Magnetization transfer ratio and fast-FLAIR sequences are highly sensitive for detecting changes in brain tissue water.24, 25 However, these techniques cannot distinguish whether the increase is intracellular or extracellular. This issue can be resolved by diffusion-weighted MR imaging, which can potentially locate the compartment where the water increase is more prominent.26 A cross-sectional diffusion-weighted MRI study obtained in patients with cirrhosis showed a significant increase in brain water diffusivity, with highest diffusivity in patients with the most severe encephalopathy.27 According to the basic understanding of diffusivity,26 these findings likely reflect water accumulation in the extracellular compartment. A plausible explanation for the development of diffuse extracellular edema is increased blood–brain barrier permeability in particularly vulnerable areas, probably induced by age-related microvascular changes. In fact, hyperammonemia may induce an increase in blood–brain barrier permeability,28, 29 which would favor capillary water influx to the brain. Moreover, Alzheimer type II astrocytes, a common abnormality in HE that has been interpreted as a sign of astrocyte swelling, may indeed correspond to cellular damage and loss of cellular shape caused by oxidative stress, rather than intracellular edema.30
A recent hypothesis has proposed that in patients with small-vessel disease, leakage of toxic plasma components through an impaired blood–brain barrier at the level of disturbed microvasculature causes secondary interstitial edema and injury to axons, myelin, and glial cells. This injury can lead to neuropsychological decline and eventually result in dementia.31 Regardless of the potential causative mechanisms shared by focal WML observed in cerebrovascular small-vessel disease and in HE, both situations have been associated with a similar type of cognitive impairment. In fact, the typical pattern of cognitive impairment in minimal HE includes disturbances of attention and executive functioning with preserved memory,32 a pattern that is typical of vascular cognitive impairment.33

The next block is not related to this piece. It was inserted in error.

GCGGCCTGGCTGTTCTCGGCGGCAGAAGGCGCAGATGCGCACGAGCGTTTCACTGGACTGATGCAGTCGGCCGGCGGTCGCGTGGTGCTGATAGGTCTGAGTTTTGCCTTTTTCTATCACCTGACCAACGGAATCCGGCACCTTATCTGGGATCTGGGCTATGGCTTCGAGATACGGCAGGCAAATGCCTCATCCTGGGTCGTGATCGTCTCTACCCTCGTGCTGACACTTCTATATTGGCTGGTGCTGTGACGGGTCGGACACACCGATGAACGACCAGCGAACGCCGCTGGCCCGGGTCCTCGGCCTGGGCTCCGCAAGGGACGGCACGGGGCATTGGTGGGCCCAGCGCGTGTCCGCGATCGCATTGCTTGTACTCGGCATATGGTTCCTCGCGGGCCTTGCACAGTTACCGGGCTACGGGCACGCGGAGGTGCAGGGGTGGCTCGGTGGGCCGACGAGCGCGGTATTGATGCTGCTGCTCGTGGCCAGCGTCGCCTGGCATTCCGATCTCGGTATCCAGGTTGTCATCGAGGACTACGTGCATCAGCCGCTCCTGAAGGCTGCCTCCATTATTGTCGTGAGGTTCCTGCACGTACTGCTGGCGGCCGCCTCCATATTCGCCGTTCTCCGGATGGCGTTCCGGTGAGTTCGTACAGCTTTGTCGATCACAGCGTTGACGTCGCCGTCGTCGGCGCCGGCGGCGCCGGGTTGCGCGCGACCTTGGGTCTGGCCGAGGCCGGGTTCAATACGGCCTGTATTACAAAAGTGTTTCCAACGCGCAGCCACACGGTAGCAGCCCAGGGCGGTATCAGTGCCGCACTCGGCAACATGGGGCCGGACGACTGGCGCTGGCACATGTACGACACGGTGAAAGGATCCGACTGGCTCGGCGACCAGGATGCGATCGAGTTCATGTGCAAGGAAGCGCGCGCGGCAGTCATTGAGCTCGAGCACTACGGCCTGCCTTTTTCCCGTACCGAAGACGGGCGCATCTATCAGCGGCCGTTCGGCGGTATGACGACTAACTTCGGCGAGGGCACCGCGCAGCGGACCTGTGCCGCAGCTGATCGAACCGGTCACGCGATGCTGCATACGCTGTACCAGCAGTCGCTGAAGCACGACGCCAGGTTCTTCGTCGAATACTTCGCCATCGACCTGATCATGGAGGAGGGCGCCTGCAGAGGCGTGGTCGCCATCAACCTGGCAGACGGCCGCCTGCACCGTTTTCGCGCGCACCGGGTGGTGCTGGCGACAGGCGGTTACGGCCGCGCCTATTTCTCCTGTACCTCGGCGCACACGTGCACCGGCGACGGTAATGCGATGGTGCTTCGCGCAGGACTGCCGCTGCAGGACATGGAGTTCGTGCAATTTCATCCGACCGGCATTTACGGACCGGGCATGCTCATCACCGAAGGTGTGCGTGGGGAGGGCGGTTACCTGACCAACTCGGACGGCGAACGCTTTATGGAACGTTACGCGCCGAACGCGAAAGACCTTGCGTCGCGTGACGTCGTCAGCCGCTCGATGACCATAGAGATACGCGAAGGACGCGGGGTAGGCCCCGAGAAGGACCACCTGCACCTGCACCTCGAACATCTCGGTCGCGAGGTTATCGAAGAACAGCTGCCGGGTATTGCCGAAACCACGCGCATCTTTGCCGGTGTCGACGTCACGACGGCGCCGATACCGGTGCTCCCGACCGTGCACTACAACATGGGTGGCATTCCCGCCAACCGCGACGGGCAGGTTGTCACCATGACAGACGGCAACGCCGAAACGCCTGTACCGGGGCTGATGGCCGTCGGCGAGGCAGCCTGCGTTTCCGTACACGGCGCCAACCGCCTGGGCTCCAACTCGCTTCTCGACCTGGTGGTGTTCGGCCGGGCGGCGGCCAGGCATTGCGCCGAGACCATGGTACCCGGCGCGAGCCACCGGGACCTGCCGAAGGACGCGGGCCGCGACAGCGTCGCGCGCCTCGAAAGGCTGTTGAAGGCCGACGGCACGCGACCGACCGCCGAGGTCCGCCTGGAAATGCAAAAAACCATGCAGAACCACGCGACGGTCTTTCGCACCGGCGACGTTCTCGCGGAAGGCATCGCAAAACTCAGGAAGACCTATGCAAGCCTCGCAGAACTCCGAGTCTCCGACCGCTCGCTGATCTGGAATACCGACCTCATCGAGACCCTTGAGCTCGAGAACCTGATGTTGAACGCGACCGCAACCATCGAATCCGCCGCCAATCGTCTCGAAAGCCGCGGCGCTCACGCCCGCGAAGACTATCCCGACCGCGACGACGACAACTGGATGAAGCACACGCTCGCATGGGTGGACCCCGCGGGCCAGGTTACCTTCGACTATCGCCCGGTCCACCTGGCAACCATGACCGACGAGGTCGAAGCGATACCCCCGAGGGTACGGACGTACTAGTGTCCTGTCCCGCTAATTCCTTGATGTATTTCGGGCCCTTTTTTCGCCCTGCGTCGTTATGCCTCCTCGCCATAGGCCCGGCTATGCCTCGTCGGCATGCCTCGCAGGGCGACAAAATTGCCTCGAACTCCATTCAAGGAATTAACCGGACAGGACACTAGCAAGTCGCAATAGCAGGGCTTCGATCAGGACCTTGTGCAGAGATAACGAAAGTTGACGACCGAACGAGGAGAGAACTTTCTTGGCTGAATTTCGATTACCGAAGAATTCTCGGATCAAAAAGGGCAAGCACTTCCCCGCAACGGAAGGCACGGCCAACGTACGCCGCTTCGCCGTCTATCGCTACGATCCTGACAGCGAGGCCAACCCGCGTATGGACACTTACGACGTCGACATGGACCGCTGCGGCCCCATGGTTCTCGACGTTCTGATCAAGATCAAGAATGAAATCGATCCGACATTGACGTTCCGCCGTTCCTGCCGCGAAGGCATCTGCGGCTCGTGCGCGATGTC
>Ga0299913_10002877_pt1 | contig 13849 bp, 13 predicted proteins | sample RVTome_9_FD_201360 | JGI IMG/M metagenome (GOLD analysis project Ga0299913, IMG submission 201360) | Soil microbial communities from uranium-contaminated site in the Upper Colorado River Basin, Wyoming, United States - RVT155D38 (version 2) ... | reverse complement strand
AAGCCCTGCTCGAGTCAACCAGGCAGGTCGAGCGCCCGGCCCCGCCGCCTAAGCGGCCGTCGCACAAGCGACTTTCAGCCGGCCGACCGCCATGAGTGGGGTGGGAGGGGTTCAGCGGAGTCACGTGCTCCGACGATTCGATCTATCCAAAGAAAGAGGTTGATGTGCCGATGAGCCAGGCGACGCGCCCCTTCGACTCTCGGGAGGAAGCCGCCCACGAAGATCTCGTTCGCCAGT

A possible source of uncertainty is the effect of immunosuppressor drugs. Several studies have shown that these drugs may affect brain function, but contrary to what we found their effect is to worsen neurologic function and induce white matter lesions.34 Neurotoxic effects of calcineurin inhibitors are understood as secondary to vasogenic brain edema caused by an increase in blood-brain barrier permeability.35 Prior magnetic resonance studies in recipients of kidney or heart transplants have described toxic lesions or infectious complications, but there is no documentation of changes in the size of small-vessel WML.36 Thus, there is no reason to suggest that the decrease in WML and the improvement of cognitive function could have been caused by immunosuppressor drugs.
In conclusion, focal WML present in the brain of patients with cirrhosis that resemble those seen in small-vessel cerebrovascular disease can decrease in volume following liver transplantation. This observation indicates that these lesions are partially related to a reversible component of tissue damage, most probably brain edema. Assessment of changes in the volume of focal WML may be useful for understanding the pathogenesis of HE, for adequate interpretation of cognitive impairment in patients with cirrhosis, and for assessing the effects of therapeutic measures focused on correcting this disorder.
We thank Celine L. Cavallo for English language support.
- 13Comprehensive norms for an expanded Halstead-Reitan battery. Florida: Psychological Assessment Resources, 1991., , .